ANNA MARIA ISLAND Only during the annual Beach Bistro St. Patrick’s Day Parade on Anna Maria Island can the Ludka family from Traverse City, Mich., sing “When Irish Eyes Are Smiling” on the corner of Marina and Gulf Drive and not get one sideways look.
Every year since 1999, the Sunday afternoon after St. Patrick’s Day on the island has been a time to let inhibitions melt away with the winter weather, and this Sunday fit the “Spring-is-coming-let’s-act-wacky” bill.
“We have 24 inches of snow back in Michigan,” said Loretta Ludka, wearing a white blouse covered with green clovers and standing next to her husband, Larry, who was wearing a huge green tie with a clover on it and a green cap that was two sizes too big for him.
The Ludkas were at the parade thanks to their daughter, Lisa, a Washington D.C. resident, who had heard about the parade, believe it or not, while on business in the Middle East recently. Lisa Ludka treated her parents to a monthlong island vacation built around the parade.
“Today we are the O’Ludkas,” said Lisa Ludka, who looked like an Irish princess with green strands of rope in her hair.
The Ludkas were among thousands who lined Gulf Drive and screamed and yelled at people in the 20 or so floats, who rewarded their cheers with beads and candy.
Snowbirds and parade first-timers Bob and Caroline Horgan from Somerton, Pa., outside of Philadelphia, said someone in their Bradenton snowbird community encouraged them to attend the parade.
“It was crazy,” Caroline Horgan said. “People were dancing on pirate ships, throwing necklaces and candy and singing. It went way beyond my expectations. We’ll be back next year.”
Camels fill in for Judy the elephant
Mr. Bones, who is famous in parade lore as being the handler for the late Judy the Elephant, a parade favorite who died last year, brought two camels back this year.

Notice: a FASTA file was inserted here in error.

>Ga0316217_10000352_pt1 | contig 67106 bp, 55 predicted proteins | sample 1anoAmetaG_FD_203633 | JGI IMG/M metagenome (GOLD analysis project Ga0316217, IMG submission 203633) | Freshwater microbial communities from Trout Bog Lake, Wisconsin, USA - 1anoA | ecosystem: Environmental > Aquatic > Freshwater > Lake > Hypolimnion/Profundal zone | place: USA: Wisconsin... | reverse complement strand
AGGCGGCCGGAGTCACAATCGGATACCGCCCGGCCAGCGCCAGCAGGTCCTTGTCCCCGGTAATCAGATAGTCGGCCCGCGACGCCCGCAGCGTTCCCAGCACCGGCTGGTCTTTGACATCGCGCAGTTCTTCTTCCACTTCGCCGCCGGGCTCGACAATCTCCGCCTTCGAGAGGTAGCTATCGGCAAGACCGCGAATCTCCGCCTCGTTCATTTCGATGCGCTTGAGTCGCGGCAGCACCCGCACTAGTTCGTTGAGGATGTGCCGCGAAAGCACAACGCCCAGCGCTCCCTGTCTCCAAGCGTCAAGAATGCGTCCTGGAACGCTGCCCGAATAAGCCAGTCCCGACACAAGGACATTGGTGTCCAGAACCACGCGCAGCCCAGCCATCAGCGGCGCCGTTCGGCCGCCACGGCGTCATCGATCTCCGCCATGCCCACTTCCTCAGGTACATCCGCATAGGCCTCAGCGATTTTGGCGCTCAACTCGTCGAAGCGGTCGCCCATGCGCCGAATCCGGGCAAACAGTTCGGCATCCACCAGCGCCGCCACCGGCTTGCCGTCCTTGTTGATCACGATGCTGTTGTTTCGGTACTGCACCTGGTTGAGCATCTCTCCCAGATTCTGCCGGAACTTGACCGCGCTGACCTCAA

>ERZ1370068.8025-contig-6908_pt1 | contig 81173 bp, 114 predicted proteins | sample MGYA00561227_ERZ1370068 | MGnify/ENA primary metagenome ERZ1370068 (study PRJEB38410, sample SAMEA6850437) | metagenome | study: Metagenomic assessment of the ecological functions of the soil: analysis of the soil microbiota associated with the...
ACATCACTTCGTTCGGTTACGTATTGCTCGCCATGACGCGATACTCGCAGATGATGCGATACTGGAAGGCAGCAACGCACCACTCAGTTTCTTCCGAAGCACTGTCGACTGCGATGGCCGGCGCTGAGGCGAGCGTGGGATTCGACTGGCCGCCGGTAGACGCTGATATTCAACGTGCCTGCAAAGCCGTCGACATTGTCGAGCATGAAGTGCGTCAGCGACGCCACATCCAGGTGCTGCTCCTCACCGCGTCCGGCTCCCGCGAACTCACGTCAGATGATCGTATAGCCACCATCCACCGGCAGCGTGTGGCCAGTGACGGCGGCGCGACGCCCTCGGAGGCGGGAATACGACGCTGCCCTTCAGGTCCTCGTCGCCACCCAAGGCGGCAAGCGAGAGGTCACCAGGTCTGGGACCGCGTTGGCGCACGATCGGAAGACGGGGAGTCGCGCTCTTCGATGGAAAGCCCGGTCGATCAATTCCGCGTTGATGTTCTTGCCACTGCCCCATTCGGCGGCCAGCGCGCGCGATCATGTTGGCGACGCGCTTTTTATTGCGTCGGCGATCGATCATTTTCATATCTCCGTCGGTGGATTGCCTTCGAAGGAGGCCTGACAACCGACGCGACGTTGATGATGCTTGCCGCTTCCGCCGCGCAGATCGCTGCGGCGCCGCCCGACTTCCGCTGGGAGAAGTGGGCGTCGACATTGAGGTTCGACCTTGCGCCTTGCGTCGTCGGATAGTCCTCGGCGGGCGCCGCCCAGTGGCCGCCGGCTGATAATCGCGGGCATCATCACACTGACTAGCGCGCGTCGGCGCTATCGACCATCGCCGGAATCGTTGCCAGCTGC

“We had Judy in our parade for 15 years and we honor her legacy,” said Beach Bistro owner Thomas W. “Sean” Murphy, pointing at a float with a blow-up elephant.
Along with the camels and every manner of vehicle, there were several bagpipe units and powerful performances from the Southeast High School marching band and the Mighty Electa Lee Magnet Middle School Marching Band With Alumni and its dancers.
The Electa Lee band delighted the crowd with “Seven Nation Army” by The White Stripes.
The parade started at Marina and Gulf and went north along Marina Drive, ending up at 79th Street in Holmes Beach.
It started over beer
The parade started in a conversation over beer at the Beach Bistro bar 19 years ago, said Murphy, who scooted around the parade Sunday on a motorbike, making sure everything was running smoothly.
“We were all sitting around like a bunch of Irishmen do on St. Patrick’s Day telling lies about all the great parades we had never been in on St. Patrick’s Day and we decided, well, what the heck, let’s have our own, so that’s what we did,” Murphy said.
Murphy got a permit and the Manatee County Sheriff’s Office was willing to help out and, before Murphy knew it, there were three horses and six people, including Murphy and his children in a green lawn trailer.
“We went down through the middle of Holmes Beach and no one knew we were coming,” Murphy said, smiling. “That first parade was a great parade. The spirit of that parade was for my children. Now, the parade is for all the island’s children. It’s a big day. Everyone has a good time.”